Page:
2. Provide learners with culturally competent language regarding a client's sexual orientation and/or gender identity, including insight from research and anecdotal experiences about the impact of climate and support (or lack thereof) based on gender identity and sexual orientation.
  3. Provide learners with an understanding of the role of conscious and unconscious bias to reduce its adverse effect on the mediation process.

Speaker Biography:
Pat Tetreault, PhD, MLS, is Founding Director of the LGBTQA+ Resource Center at the University of Nebraska-Lincoln. Pat is a member of NASPA, ACPA, and the Consortium for LGBT Resource Professionals in Higher Education. Pat has served on numerous committees and working groups including Pride@Nebraska, and is a board member for PFLAG-Lincoln.  Pat has received numerous awards over the years, including ACPA’s Research Recognition Award (2018), Commitment to Social Justice Education Award (LGBTQA+ Center, 2017), and the LGBT Public Service Award (2016); the Chancellor’s Fulfilling the Dream Award (2013); the Chancellor’s Contributions to the Status of Women Award; and Outstanding Contributions to the GLBT Community Award. Recent publications include Perceptions of Campus Climate (2013); the Nebraska section in Proud Heritage: People, Issues, and Documents of the LGBT Experience (2014, Vol. 3); and is first author of a chapter on Religious Freedom Restoration Acts in LGBT Americans at Risk (2018).  Pat is a long time social justice advocate; serves as a consultant; and has presented at regional, national and international conferences.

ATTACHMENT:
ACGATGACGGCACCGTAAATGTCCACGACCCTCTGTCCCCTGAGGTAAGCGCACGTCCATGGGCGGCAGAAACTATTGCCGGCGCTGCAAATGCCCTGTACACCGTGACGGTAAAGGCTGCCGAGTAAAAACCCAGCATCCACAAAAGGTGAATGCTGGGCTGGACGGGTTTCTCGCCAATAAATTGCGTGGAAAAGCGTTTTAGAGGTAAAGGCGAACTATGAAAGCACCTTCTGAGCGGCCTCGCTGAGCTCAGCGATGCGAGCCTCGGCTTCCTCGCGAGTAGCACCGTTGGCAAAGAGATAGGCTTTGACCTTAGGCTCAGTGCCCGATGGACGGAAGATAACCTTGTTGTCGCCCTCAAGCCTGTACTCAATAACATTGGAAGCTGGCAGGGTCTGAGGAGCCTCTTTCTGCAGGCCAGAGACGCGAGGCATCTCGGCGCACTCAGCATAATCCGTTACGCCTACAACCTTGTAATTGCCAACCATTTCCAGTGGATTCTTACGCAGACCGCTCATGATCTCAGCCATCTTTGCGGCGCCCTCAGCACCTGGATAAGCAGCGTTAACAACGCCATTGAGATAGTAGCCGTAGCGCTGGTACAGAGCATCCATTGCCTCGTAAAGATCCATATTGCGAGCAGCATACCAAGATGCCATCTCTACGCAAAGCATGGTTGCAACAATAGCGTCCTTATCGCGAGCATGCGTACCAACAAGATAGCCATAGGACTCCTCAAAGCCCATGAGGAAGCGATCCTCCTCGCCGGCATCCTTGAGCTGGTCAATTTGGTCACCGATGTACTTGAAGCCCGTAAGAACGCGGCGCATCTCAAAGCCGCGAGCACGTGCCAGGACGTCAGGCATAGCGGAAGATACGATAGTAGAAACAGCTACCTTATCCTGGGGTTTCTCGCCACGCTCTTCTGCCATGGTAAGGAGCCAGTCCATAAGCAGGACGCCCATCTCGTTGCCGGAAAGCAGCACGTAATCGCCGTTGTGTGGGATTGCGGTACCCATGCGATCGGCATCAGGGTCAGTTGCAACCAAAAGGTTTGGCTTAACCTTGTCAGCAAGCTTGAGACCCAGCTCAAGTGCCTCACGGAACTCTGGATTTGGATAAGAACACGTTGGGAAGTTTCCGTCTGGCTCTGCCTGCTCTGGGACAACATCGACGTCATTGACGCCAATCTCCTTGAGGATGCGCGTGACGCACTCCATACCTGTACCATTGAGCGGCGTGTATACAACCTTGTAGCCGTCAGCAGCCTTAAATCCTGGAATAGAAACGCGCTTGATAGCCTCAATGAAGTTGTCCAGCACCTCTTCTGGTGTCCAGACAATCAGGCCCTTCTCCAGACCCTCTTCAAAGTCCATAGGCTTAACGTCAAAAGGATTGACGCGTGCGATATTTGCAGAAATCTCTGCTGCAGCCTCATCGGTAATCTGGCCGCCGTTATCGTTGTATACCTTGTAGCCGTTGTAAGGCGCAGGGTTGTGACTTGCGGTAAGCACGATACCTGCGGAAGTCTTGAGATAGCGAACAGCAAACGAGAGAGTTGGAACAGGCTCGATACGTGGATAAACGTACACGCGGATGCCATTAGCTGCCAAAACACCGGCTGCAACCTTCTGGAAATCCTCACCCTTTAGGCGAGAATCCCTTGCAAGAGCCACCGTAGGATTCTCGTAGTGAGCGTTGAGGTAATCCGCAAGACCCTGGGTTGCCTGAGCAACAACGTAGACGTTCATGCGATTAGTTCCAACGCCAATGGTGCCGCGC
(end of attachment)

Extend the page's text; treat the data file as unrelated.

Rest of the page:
Friday, April 5

Session 3 – 8:15 a.m. – 4:30 p.m.
Effective Mediator Skills: Rapport, Trust, Professionalism & the Impact of Non-verbal Communication
Jeff Thompson, Ph.D.

Session Description: What really makes a mediator effective? Are the skills you use as a mediator the same that other people use? Do you try to specifically do certain actions while also avoiding others? Drawing on his doctoral research, Jeff Thompson, Ph.D., addresses the complexity of these questions. Central to his work is understanding the development of rapport, building trust, and the display of professionalism. Each is examined through nonverbal communication. The building blocks of effective mediators are offered through three studies Jeff conducted. First, a survey of almost 400 mediators worldwide provided both quantitative and qualitative data, giving insight into a variety of topics related to nonverbal communication. Second, ethnographic interviews of mediation trainers and professors were conducted to find out how mediators are being taught nonverbal communication, rapport, trust, and professionalism. Third, mediators were observed to understand what they actually do, with specific emphasis on the mediator’s introduction. 

In his presentation, Jeff will discuss the interplay of all this research, and explain not only what actually works in mediation, but also how much of what ADR professionals accomplish is done through nonverbal communication.